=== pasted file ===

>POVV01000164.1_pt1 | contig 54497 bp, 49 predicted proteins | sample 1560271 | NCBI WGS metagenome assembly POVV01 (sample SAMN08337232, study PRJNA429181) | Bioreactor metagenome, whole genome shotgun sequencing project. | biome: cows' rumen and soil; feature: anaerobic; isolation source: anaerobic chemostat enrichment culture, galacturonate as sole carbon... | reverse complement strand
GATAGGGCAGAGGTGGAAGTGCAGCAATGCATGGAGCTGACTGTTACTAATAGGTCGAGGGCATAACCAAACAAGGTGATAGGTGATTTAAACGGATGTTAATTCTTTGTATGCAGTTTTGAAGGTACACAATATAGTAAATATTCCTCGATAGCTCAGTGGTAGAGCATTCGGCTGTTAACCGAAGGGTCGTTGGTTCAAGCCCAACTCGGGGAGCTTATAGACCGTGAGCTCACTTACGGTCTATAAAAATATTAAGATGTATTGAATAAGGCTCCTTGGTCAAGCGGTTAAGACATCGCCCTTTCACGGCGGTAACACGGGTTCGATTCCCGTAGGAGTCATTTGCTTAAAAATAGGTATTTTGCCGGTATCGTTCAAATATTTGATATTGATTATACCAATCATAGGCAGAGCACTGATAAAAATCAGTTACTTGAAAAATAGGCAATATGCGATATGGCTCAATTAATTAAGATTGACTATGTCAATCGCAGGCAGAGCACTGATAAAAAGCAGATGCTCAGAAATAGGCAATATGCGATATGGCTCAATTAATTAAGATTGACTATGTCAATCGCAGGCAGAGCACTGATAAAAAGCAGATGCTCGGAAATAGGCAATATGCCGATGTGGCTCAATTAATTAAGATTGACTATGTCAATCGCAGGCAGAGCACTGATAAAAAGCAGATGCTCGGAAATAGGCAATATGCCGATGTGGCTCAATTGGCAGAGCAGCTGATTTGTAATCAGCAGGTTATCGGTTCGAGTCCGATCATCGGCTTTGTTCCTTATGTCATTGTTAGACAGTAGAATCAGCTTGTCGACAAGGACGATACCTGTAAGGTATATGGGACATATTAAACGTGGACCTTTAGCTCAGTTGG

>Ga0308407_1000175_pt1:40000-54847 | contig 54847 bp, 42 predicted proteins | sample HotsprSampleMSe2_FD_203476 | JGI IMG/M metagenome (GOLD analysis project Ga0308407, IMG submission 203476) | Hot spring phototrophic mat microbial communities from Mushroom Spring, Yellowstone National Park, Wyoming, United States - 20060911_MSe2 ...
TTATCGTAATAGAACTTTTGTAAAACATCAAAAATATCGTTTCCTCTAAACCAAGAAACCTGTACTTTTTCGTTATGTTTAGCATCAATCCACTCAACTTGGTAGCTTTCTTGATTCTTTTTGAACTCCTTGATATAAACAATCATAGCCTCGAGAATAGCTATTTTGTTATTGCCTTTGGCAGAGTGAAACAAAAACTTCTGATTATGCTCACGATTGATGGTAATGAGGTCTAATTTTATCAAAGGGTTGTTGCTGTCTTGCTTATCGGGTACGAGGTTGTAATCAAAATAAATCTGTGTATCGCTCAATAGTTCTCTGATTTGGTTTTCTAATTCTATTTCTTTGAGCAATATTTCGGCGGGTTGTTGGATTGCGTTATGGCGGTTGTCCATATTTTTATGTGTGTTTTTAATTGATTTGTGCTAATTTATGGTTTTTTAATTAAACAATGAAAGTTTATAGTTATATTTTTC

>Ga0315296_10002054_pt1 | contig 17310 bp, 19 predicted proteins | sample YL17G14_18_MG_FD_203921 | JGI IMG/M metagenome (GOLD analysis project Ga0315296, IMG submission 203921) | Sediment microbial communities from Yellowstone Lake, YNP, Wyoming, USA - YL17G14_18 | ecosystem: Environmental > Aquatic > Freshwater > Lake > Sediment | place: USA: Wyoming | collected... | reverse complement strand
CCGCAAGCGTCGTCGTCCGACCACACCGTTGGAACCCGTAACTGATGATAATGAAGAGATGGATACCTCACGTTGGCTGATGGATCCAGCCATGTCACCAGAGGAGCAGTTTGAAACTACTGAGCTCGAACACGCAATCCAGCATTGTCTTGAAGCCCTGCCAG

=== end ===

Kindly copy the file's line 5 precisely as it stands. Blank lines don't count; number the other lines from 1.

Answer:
>Ga0315296_10002054_pt1 | contig 17310 bp, 19 predicted proteins | sample YL17G14_18_MG_FD_203921 | JGI IMG/M metagenome (GOLD analysis project Ga0315296, IMG submission 203921) | Sediment microbial communities from Yellowstone Lake, YNP, Wyoming, USA - YL17G14_18 | ecosystem: Environmental > Aquatic > Freshwater > Lake > Sediment | place: USA: Wyoming | collected... | reverse complement strand